We support greater openness and dialogue between Iran and the international community, and encourage Iran to play a stabilising role in the wider Middle East.
Our work on Iran
The Elders believe the agreement reached between Iran and the P5+1 countries (US, UK, Russia, China, France and Germany) and the EU in July 2015 still offers the best path to reducing nuclear tensions in the region and forging a new relationship between Iran and the international community.
They deeply regretted President Trump’s decision to withdraw the United States from the deal and reimpose sanctions on Iran. This weakened not only the deal but also trust in the wider multilateral system. They support the negotiations to secure a return to compliance with the JCPOA by the United States and Iran.
In July 2018, Kofi Annan wrote in his capacity of Chair of The Elders to the leaders of the other countries who were signatories to the deal, and to the EU’s High Representative for Foreign Affairs and Security Policy.
He described the deal as “a historic achievement for multilateral diplomacy. It is an international agreement that should not be abridged by the unilateral withdrawal of one of the signatories. We believe such an action significantly undermines the inviolability of multilateral agreements and as such is a serious setback to the international rule of law.”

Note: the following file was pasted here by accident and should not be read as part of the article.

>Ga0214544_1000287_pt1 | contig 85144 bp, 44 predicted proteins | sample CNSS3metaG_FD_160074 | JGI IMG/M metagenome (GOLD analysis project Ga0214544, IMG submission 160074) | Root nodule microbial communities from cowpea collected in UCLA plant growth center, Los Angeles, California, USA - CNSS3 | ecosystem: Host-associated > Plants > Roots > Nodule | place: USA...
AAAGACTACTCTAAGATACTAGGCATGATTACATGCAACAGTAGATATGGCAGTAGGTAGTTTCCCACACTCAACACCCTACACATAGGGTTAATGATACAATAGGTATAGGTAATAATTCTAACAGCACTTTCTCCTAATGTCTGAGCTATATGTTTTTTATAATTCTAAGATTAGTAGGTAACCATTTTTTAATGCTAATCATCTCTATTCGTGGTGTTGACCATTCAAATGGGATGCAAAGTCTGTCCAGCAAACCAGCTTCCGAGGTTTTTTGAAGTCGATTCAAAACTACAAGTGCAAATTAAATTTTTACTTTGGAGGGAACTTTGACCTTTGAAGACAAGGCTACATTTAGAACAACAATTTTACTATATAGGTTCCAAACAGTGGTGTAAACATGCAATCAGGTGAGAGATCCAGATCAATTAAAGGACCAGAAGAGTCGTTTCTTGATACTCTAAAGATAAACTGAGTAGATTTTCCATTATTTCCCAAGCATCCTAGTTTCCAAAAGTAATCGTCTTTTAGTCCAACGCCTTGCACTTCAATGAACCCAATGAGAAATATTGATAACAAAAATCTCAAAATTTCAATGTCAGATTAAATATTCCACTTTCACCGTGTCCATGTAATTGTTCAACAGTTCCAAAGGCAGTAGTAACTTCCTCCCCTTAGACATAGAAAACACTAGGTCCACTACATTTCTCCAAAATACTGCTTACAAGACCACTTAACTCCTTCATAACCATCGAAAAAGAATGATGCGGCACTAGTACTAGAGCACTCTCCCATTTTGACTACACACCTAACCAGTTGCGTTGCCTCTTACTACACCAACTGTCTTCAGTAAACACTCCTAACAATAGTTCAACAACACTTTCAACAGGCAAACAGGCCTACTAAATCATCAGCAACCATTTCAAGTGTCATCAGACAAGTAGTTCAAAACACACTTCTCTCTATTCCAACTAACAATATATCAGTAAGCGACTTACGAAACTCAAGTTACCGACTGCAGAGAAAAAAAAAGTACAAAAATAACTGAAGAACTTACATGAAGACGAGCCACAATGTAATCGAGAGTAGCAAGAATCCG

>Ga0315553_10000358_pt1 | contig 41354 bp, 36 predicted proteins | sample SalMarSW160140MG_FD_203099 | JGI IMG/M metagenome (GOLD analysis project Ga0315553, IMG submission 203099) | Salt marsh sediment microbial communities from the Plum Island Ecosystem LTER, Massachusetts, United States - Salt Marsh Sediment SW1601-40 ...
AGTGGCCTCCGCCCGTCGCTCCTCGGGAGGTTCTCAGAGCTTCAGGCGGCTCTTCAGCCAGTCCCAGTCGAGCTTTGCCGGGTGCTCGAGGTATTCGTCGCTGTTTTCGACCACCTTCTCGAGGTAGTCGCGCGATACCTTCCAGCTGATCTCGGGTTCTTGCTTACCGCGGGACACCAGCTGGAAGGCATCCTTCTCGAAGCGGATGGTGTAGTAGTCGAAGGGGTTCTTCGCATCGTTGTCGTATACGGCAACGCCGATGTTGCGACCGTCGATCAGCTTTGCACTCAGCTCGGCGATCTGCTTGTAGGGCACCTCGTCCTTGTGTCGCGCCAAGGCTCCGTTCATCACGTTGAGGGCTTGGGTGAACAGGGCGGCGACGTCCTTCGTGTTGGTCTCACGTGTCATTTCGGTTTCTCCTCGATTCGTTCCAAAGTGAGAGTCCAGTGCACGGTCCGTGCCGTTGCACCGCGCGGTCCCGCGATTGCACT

Iran’s role in regional stability
The Elders wish to see Iran acting as a stabilising force in the region, working with its neighbours on collective regional security arrangements that transcend national, ethnic and sectarian barriers; and fully reintegrated into the international community.
For this to occur, Iran and other regional powers must move from regional rivalry to cooperation. A more constructive and cooperative approach could help bring peace to Syria, Yemen and elsewhere – and transform the negative dynamics that have plagued the Middle East in recent years.
A brighter future for the Iranian people
Decades of conflict, sanctions and at times arbitrary rule have had a deeply negative impact on a resourceful and cultured people.
Every country has the right to choose its own political system, in line with its traditions and culture. However universal human rights, as defined by the United Nations, transcend all boundaries of race, gender and creed, and must be respected.
The Elders' visit to Tehran, January 2014
In their first visit to Iran as a group, The Elders travelled to Tehran in January 2014 to meet privately with the Iranian leadership.
Delegation leader Kofi Annan and fellow Elders Martti Ahtisaari, Desmond Tutu and Ernesto Zedillo held a series of productive meetings on the easing of regional tensions; the spread of extremist violence internationally; human rights; and the Syrian crisis. They were encouraged by Iran’s new spirit of openness and dialogue with the outside world.